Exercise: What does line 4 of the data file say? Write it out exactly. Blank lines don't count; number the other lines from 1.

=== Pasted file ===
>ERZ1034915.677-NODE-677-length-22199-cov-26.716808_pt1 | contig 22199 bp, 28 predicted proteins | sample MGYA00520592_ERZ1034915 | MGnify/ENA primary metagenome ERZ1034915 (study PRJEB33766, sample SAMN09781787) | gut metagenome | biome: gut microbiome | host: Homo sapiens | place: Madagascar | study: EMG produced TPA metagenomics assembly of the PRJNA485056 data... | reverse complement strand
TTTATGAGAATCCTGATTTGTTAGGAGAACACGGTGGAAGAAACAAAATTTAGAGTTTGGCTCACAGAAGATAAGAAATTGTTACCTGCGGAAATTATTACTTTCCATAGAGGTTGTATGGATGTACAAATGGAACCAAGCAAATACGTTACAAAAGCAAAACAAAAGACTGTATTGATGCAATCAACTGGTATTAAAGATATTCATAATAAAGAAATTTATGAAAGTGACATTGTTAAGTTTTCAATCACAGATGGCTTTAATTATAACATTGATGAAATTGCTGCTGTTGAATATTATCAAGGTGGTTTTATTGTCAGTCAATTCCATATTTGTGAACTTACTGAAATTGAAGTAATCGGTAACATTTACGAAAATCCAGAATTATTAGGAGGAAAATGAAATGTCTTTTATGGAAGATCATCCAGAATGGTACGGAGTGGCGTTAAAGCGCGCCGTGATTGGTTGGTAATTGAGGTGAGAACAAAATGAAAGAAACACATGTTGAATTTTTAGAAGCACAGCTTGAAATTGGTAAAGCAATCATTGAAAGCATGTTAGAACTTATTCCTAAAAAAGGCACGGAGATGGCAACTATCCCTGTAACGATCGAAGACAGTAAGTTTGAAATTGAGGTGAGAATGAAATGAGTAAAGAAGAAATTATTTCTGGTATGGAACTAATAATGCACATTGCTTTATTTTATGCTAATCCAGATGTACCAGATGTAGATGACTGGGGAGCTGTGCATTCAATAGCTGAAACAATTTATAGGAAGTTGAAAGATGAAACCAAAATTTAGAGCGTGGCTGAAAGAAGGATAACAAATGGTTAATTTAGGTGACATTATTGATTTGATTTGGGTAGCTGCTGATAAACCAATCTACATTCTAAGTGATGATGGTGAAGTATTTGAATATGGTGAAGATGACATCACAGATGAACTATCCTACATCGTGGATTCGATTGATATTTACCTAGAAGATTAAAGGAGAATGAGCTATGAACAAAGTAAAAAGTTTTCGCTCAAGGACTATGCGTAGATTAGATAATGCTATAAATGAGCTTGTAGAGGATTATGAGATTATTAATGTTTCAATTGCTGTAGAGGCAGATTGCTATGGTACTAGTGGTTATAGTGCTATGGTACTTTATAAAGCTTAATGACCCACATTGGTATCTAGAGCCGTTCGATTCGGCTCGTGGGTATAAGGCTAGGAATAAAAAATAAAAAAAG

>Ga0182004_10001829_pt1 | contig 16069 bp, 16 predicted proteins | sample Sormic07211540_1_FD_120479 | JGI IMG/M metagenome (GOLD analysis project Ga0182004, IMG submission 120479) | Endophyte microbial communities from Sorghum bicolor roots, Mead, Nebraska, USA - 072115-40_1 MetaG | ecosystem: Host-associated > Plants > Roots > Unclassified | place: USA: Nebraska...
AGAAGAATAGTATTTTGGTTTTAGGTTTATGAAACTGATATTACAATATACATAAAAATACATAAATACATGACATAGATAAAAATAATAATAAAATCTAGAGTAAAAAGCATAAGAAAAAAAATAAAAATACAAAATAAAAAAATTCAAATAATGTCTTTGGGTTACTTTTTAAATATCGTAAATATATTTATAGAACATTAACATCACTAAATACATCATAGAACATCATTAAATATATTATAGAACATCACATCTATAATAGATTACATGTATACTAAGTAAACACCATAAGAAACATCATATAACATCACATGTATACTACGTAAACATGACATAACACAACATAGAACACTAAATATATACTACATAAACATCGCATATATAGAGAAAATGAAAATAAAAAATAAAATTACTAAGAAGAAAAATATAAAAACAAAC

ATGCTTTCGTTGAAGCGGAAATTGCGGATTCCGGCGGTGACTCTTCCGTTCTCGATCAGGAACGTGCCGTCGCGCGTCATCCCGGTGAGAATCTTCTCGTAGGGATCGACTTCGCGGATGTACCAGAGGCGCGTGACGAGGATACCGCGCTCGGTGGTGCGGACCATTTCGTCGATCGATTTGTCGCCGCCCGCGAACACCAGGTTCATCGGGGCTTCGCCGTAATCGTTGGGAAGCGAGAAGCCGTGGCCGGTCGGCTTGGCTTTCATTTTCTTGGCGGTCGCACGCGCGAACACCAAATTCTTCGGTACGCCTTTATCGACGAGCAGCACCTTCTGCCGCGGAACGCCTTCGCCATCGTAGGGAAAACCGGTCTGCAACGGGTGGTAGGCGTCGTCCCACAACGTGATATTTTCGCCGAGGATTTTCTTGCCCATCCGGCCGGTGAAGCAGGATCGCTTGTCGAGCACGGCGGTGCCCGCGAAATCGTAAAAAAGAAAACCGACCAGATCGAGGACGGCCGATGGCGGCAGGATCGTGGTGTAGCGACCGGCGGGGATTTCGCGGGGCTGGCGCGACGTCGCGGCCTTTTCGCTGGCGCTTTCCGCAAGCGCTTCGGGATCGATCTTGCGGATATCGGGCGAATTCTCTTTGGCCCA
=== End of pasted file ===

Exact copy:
AGAAGAATAGTATTTTGGTTTTAGGTTTATGAAACTGATATTACAATATACATAAAAATACATAAATACATGACATAGATAAAAATAATAATAAAATCTAGAGTAAAAAGCATAAGAAAAAAAATAAAAATACAAAATAAAAAAATTCAAATAATGTCTTTGGGTTACTTTTTAAATATCGTAAATATATTTATAGAACATTAACATCACTAAATACATCATAGAACATCATTAAATATATTATAGAACATCACATCTATAATAGATTACATGTATACTAAGTAAACACCATAAGAAACATCATATAACATCACATGTATACTACGTAAACATGACATAACACAACATAGAACACTAAATATATACTACATAAACATCGCATATATAGAGAAAATGAAAATAAAAAATAAAATTACTAAGAAGAAAAATATAAAAACAAAC